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garethrees comments on The Optimizer's Curse and How to Beat It - Less Wrong

44 Post author: lukeprog 16 September 2011 02:46AM

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Comment author: garethrees 12 January 2012 05:46:45PM *  2 points [-]

The earliest reference I can track down is from 1952. In Roger Sessions: a biography (2008), Andrea Olmstead writes:

[In 1952] Sessions published "Some notes on Schoenberg and the 'method of composing with twelve tones'." At the head of the article he quoted from one of Schoenberg's letters to him: "A Chinese philosopher speaks, of course, Chinese; the question is, what does he say?" Sessions [had performed] the role of a Chinese philosopher in Cleveland.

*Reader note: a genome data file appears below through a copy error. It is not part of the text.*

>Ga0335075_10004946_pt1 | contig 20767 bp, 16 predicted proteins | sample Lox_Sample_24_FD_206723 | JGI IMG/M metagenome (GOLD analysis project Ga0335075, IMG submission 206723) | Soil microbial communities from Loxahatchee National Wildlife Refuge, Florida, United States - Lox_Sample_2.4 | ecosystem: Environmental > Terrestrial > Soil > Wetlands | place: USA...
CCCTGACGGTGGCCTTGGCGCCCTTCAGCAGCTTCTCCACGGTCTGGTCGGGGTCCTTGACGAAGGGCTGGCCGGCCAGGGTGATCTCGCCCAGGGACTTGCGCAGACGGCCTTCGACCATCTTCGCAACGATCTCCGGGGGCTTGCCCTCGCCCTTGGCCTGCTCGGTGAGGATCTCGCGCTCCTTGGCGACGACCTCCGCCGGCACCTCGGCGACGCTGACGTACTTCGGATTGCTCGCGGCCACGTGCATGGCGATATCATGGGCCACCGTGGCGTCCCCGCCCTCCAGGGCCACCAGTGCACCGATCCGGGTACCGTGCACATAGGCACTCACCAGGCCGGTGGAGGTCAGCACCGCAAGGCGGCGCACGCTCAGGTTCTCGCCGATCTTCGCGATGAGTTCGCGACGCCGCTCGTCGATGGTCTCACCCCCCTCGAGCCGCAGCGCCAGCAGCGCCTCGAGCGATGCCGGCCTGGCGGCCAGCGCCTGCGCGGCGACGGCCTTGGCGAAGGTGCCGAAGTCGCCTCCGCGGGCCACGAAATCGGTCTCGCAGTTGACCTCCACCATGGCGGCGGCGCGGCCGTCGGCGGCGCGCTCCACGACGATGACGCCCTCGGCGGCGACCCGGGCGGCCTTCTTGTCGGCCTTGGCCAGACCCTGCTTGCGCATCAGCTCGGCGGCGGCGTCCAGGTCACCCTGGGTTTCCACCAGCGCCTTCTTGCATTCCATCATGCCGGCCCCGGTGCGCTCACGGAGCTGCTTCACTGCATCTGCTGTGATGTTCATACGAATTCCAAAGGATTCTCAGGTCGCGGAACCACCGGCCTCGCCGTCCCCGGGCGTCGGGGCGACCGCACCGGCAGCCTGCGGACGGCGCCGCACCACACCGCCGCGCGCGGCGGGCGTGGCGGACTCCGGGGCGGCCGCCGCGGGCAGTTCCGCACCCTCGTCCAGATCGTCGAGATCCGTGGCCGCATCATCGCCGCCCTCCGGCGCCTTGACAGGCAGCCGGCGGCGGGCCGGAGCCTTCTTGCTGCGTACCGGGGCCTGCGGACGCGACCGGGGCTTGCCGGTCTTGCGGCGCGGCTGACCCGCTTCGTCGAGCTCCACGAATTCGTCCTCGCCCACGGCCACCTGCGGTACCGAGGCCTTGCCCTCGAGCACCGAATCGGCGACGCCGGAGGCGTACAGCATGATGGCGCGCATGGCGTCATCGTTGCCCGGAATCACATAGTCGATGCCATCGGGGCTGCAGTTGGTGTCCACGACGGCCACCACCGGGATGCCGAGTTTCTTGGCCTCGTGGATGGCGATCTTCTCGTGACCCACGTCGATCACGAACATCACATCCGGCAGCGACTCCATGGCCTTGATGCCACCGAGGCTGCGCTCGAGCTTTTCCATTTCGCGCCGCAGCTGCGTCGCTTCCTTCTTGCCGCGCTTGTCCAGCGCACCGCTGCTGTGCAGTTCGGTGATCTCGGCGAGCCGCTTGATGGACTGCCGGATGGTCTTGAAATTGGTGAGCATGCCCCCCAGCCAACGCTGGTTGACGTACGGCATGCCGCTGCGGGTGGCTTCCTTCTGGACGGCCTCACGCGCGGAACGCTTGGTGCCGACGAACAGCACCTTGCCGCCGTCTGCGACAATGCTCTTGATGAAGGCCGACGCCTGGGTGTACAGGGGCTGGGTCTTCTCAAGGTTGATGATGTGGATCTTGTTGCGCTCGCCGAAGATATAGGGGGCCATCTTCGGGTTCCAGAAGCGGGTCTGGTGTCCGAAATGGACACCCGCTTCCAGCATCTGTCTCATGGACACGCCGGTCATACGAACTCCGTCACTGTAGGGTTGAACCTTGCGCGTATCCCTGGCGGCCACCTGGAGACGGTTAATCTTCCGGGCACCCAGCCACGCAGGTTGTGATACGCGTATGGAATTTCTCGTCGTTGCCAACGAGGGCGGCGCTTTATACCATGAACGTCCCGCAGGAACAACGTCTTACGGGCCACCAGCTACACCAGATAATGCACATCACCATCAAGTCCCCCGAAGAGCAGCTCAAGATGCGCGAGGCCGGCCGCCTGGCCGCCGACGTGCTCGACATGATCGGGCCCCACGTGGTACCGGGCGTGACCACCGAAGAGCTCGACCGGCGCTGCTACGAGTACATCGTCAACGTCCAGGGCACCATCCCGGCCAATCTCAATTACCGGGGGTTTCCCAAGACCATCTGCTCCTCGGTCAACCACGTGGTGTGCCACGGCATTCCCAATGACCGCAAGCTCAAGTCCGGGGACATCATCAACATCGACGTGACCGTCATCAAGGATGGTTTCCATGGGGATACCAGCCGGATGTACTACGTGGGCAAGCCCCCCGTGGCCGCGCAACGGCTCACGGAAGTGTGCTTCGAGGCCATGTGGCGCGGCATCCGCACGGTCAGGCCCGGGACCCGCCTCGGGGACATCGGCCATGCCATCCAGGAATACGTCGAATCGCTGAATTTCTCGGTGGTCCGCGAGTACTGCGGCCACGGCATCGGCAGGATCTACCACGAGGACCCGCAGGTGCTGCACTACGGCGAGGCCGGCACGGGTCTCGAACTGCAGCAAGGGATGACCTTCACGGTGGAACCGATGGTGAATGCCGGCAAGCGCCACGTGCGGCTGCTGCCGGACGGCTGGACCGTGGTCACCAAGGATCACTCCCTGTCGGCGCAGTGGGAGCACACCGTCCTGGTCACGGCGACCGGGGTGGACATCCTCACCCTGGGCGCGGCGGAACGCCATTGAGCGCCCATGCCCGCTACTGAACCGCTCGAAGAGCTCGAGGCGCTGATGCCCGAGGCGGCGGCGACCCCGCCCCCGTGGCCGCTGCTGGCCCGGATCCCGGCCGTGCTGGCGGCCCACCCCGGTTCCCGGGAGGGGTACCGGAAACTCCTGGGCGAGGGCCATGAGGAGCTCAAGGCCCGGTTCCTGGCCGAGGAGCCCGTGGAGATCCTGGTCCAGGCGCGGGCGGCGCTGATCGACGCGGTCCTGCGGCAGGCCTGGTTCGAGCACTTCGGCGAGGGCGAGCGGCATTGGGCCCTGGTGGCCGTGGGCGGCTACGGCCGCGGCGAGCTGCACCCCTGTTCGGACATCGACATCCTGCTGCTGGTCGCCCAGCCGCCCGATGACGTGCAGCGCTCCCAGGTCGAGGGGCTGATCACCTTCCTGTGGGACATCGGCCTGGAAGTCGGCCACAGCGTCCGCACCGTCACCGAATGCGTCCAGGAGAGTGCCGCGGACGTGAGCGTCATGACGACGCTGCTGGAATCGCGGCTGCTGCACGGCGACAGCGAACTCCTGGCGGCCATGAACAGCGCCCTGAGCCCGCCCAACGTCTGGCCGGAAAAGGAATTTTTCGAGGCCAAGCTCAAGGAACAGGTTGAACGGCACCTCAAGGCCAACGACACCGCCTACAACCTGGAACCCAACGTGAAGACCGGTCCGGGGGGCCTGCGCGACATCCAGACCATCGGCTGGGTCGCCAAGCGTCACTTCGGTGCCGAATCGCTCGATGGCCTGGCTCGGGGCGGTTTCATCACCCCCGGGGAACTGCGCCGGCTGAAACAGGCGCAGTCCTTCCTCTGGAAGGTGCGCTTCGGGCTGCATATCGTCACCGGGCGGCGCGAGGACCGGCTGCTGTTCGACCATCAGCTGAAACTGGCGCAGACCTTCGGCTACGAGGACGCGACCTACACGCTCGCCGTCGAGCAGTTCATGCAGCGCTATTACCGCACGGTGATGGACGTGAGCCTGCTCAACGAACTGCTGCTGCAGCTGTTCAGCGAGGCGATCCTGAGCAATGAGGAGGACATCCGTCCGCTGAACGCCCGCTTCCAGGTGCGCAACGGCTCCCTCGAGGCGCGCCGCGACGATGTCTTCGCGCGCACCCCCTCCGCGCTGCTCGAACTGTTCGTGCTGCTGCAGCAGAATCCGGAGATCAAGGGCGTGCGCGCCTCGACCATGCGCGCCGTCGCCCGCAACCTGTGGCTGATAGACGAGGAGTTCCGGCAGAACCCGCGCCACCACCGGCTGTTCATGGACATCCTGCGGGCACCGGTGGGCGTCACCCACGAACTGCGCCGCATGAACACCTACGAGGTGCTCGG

(The work that Sessions had performed this role in appears to have been Man who ate the popermack in the mid-1920s.)

Sessions' essay (originally published in The Score and then collected in Roger Sessions on Music) begins:

Arnold Schönberg sometimes said 'A Chinese philosopher speaks, of course, Chinese; the question is, what does he say?' The application of this to Schönberg's music is quite clear. The notoriety which has, for decades, surrounded what he persisted in calling his 'method of composing with twelve tones', has not only obscured his real significance, but, by focusing attention on the means rather than on the music itself, has often seemed a barrier impeding a direct approach to the latter.

An entertaining later reference to this quotation appears in Dialogues and a diary by Igor Stravinsky and Robert Craft (1963), where Stravinsky tabulates the differences between himself and Schoenberg, culminating in this comparison:

Stravinsky: ‘What the Chinese philosopher says cannot be separated from the fact that he says it in Chinese.’ (Preoccupation with manner and style.)

Schoenberg: ‘A Chinese philosopher speaks Chinese, but what does he say?’ (‘What is style?’)